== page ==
an extra engine on a spacecraft that gives it enough power to leave the Earth’s atmosphere
Origin and usage
The noun booster comes from the verb boost, which originally meant to push or lift from behind. Both verb and noun are comparatively recent, having been first used in American English in the early and late 19th century respectively. The meaning related to spacecraft and rockets dates from 1944.
Booster has a number of different meanings. Originally meaning ‘someone who boosts something’ it was first used to refer to an auxiliary rocket that gives initial power to a rocket or missile during the Second World War. The boosters on a spacecraft give it an initial surge of speed that allows it to leave the Earth’s atmosphere; these engines are then jettisoned. Other meanings include a small extra amount of a drug given to ensure that the original dose continues to be effective, and something that makes you feel more confident, healthy, etc. Such things can be referred to as a confidence booster, a morale booster and so on. Booster is one of many entries in Macmillan Dictionary where the information given varies depending on whether you choose the British or the American version. The order of senses is different in the American entry and it also contains an extra meaning: someone who publicly supports a person, plan, or organization, with the example ‘The new airport, say its boosters, would do a lot for the local economy’. American English has another, informal, sense which is not currently covered in Macmillan Dictionary. To boost is to steal, and a booster is someone who steals something.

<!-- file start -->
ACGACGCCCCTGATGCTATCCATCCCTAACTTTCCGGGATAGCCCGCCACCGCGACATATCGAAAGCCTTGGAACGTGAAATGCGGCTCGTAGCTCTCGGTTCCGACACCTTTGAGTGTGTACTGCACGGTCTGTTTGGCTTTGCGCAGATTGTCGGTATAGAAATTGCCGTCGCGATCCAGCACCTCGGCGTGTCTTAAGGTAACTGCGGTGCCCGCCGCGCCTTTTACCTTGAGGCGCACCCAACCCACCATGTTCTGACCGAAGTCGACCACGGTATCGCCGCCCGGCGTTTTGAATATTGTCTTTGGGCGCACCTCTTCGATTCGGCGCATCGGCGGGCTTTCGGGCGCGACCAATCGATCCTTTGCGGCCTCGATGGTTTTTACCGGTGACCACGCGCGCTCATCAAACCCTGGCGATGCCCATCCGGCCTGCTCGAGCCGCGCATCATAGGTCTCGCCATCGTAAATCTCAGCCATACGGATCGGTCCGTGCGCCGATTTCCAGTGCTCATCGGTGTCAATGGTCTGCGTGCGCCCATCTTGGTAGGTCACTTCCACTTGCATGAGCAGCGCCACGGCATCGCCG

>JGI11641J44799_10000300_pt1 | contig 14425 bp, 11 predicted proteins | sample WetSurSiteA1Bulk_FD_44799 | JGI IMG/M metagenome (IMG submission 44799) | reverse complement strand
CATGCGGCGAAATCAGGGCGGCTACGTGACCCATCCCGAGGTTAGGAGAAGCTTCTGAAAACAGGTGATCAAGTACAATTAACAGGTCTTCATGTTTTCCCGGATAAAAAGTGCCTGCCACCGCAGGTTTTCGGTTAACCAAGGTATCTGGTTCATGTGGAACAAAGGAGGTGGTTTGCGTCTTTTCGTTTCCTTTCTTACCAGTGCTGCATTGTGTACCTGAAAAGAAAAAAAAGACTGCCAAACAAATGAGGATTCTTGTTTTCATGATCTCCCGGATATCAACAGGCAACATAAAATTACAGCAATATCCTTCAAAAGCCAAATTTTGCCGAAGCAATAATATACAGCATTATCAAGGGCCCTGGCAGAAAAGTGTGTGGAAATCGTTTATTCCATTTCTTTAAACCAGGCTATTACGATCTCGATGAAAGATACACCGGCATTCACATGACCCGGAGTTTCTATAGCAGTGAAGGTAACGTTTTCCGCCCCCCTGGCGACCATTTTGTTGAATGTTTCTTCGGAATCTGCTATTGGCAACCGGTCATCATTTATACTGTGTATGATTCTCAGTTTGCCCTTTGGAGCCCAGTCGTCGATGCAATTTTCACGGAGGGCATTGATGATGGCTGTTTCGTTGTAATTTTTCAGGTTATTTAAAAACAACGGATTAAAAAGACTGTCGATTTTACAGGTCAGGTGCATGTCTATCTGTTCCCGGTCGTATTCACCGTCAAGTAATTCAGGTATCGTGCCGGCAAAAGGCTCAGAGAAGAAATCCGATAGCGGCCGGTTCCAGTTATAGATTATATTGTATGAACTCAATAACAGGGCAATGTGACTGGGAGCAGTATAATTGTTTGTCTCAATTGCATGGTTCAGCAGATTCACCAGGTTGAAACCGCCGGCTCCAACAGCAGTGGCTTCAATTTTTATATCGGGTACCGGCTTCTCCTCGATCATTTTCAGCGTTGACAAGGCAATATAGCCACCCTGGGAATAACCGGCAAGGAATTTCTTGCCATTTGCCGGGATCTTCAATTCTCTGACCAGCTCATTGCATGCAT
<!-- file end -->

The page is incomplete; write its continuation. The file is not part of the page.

“At training, I consider myself a bit of a morale booster. I take a pack of lollies just to boost the boys’ morale.”
(Nick Cummins, athlete)
“I think it’s important to play. I don’t think the manager needs to give you a confidence booster and say, ‘You’re my main man; you’re the best.’ Everyone wants to play.”
(Daniel Sturridge, footballer
orbiter, shuttle, space capsule, rover